Fonticulus Fides

Thursday, October 16, 2003


I have good reason to believe in miracles. I owe my very life to miraculous intervention, and I share this with you today because it is the feast day of St. Gerard Majella (besides being our Pope’s 25th Anniversary).

When my mother was about three months pregnant with me, her abdomen suddenly swelled to the point where it looked like she was about to deliver. X-rays determined that a fast-growing tumor had appeared on her womb, a tumor the size of a football.

It was 1964, and back then tumor = cancer, and cancer = death and the best hope offered to patients was to go in and cut out every bit of that tumor and as much tissue around it as possible, right away, before it was too late. This is what my parents were told. Immediate surgery was required to save my mother’s life.

My parents were "casual Catholics" at that point. Dad had converted from being an Easter-and-Christmas-only Lutheran in order to marry my mom, who was raised Catholic. But they were never particularly faithful to the Church. They didn’t attend Mass regularly and weren’t teaching their older children much about Christ at all, let alone Catholicism.

But faced with the news that she was about to be operated on to remove both the tumor and her entire female reproductive system (a total hysterectomy was part of the deal), my mom refused. She said she couldn’t have the surgery because she was pregnant, and she believed that it was more important to save her baby’s life than her own.

The doctor told her that the baby very likely wouldn’t live, the tumor would crowd the womb and prevent the umbilical cord from doing its job. Plus the baby might already be infected with the cancer. Mom maintained her reluctance.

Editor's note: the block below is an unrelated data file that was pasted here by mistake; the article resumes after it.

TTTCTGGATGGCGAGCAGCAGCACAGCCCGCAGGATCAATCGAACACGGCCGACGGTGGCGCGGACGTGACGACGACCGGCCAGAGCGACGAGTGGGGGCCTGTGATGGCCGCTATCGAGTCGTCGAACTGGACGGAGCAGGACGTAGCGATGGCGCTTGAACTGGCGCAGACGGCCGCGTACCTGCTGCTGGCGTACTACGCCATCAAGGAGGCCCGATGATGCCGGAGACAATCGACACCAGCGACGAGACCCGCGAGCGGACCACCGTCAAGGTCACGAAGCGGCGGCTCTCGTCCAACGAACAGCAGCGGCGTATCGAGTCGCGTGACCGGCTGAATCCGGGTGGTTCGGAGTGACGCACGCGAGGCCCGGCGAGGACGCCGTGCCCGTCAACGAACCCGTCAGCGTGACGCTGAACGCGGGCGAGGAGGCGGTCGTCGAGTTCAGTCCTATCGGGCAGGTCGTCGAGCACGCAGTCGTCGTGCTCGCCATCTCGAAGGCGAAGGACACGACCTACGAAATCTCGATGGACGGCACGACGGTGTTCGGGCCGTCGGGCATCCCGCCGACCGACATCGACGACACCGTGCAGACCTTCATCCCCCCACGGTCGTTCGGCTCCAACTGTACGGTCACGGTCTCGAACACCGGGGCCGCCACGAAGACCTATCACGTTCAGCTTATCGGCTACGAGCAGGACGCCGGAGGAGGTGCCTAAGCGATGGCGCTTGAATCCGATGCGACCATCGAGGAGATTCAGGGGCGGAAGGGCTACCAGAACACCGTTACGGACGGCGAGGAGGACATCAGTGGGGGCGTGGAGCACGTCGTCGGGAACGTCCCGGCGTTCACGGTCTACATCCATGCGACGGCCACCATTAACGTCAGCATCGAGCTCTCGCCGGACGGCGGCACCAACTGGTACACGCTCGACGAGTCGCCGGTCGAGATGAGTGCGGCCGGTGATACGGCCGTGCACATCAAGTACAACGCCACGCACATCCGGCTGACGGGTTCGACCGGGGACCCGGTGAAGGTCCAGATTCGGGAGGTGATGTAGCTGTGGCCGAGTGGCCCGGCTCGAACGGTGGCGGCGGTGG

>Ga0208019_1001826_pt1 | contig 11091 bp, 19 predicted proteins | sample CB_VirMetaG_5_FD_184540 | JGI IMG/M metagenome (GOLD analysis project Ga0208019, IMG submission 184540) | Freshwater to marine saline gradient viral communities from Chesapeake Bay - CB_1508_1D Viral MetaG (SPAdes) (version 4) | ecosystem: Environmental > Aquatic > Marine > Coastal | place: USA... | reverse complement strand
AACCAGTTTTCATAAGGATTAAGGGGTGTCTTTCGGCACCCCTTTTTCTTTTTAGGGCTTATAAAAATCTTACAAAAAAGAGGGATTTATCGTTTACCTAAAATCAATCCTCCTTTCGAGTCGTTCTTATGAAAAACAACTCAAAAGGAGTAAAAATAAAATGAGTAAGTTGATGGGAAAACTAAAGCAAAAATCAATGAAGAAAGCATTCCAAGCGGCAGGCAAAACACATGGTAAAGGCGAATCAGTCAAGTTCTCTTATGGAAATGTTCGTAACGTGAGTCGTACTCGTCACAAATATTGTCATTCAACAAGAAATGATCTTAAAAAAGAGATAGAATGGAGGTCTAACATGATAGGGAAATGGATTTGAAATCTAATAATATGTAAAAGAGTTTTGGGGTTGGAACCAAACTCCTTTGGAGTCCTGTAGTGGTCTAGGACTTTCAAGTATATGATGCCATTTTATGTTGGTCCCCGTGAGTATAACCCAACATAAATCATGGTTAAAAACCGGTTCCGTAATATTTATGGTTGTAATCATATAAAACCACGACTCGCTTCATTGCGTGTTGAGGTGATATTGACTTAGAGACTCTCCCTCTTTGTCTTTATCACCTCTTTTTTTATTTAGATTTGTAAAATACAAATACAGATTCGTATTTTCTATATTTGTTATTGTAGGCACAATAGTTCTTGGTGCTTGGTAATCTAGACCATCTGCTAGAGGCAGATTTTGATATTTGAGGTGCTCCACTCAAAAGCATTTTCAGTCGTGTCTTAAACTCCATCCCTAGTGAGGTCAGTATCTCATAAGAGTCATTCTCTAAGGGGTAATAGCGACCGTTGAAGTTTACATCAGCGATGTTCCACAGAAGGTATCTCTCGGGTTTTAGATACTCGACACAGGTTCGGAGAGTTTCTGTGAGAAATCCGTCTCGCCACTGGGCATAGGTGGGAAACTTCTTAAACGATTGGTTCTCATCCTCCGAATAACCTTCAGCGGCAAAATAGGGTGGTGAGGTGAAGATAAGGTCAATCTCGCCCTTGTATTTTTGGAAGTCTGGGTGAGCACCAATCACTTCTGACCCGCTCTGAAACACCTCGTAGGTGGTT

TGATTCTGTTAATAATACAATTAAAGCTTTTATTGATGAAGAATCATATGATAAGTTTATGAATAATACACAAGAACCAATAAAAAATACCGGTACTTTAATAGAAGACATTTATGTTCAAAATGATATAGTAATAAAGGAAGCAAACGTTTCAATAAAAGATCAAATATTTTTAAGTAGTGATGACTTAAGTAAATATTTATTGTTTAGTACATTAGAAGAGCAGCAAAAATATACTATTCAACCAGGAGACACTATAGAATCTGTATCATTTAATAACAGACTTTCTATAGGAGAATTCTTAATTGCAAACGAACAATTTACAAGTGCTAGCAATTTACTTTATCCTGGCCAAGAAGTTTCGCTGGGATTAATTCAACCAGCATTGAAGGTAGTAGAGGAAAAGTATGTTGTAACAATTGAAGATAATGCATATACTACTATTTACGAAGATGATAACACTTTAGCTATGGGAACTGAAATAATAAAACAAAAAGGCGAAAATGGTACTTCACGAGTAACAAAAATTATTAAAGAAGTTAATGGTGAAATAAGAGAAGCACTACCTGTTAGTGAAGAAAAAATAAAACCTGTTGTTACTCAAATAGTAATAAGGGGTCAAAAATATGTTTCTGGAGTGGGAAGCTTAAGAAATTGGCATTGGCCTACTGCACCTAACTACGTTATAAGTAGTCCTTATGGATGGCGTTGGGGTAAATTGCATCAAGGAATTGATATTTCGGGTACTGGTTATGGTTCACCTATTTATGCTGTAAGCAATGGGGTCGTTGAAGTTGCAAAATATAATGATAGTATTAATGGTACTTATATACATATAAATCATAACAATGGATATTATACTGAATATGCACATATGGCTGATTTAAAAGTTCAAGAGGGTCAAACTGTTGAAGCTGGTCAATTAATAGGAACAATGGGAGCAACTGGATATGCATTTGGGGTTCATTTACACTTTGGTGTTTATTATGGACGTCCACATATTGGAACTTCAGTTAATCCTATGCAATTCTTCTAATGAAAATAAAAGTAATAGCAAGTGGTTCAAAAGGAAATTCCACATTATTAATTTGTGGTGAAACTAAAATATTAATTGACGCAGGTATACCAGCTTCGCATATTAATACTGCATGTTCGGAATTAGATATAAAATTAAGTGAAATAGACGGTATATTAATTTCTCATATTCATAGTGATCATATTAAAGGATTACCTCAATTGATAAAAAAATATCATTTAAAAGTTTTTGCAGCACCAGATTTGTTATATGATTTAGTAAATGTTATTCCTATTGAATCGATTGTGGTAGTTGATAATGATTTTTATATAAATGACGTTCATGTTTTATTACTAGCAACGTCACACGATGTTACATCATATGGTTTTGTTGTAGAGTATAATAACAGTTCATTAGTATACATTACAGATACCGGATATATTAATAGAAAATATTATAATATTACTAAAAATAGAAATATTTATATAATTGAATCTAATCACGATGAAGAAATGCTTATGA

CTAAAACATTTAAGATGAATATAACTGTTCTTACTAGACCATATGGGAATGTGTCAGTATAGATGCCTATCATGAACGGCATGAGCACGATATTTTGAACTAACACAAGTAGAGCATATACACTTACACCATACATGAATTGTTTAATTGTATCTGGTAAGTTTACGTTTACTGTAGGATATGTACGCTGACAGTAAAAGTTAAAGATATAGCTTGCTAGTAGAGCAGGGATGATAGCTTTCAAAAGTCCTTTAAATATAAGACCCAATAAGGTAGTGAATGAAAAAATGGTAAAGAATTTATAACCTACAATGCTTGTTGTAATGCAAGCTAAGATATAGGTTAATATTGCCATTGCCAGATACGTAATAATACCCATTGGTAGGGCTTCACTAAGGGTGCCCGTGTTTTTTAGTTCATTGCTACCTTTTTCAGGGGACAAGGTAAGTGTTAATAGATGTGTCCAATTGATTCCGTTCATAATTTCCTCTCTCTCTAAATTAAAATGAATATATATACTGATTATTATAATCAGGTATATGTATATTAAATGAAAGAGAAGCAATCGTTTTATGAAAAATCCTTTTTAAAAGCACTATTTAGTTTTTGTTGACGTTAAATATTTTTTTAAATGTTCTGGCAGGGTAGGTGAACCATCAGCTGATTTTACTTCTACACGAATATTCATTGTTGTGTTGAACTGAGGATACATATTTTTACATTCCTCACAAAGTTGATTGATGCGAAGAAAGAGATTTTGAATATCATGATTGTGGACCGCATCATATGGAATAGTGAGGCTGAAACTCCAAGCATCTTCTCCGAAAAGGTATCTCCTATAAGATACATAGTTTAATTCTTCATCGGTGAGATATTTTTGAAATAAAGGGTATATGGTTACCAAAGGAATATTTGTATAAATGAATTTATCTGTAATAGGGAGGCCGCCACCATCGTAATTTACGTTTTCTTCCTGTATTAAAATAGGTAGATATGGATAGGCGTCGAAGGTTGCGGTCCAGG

My dad was furious. They already had two kids, a boy and a girl. This was an unexpected pregnancy, so it’s not like they ever really wanted this baby. Her other kids needed her. He needed her. She had to have the surgery.

Finally, she asked for two weeks to think it over. The doctor warned her that it might be too late by then.

She went to her mother and asked for help. Together, they did a Novena to St. Gerard Majella, patron saint of mothers and difficult pregnancies.

At the end of the two weeks, the tumor was completely gone. X-rays showed no sign of it. My mom continued in her pregnancy – lots of morning sickness, but no other complication. And I was born on October 15, 1964, the anniversary of St. Gerard’s death and the day before his feast day.

Six weeks later, the tumor grew back, this time the size of an orange and attached to an ovary. My mom had surgery to remove both tumor and ovary, and tests proved the tumor was benign. She and my dad went on to have one more child, my sister Michelle.

Oddly enough, I was never told this story until I was in my late 20s. My mom said she didn’t think it was that big of a deal.

I’m not sure how a couple who experienced such an extravagant miracle could, but my parents did not take the Christian faith more seriously afterwards.

When I was little, we went to Mass on Easter and Christmas, and sometimes we would be read a page out of our Catholic children’s Bible to make up for not going to Sunday Mass. But I never had any formal instruction, and by the time I was in grade school, we didn’t even go to Mass on holidays any more. Eventually, my parents openly rejected Catholicism.

But I believe in miracles. Learning the story of how my very life was saved by miraculous intervention and the prayers of my mother, my grandmother and a Saint I’d never heard of before was very powerful to me. I didn’t become Catholic for quite some time afterwards – more than 10 years – but when I did, I knew there was no reason to doubt the communion of Saints and the continuing existence of miracles.

Yesterday, I turned 39, the same age as Terri Schiavo. Yesterday, her feeding tube was removed. But I believe a miracle can happen for Terri. I believe God can feed her heavenly food. I believe God can restore her brain function. I believe God can change the hearts and minds of the people who would see her starve to death. I believe something miraculous will happen.

Please keep praying. It’s not too late for Terri to experience a powerful move of the Hand of God.



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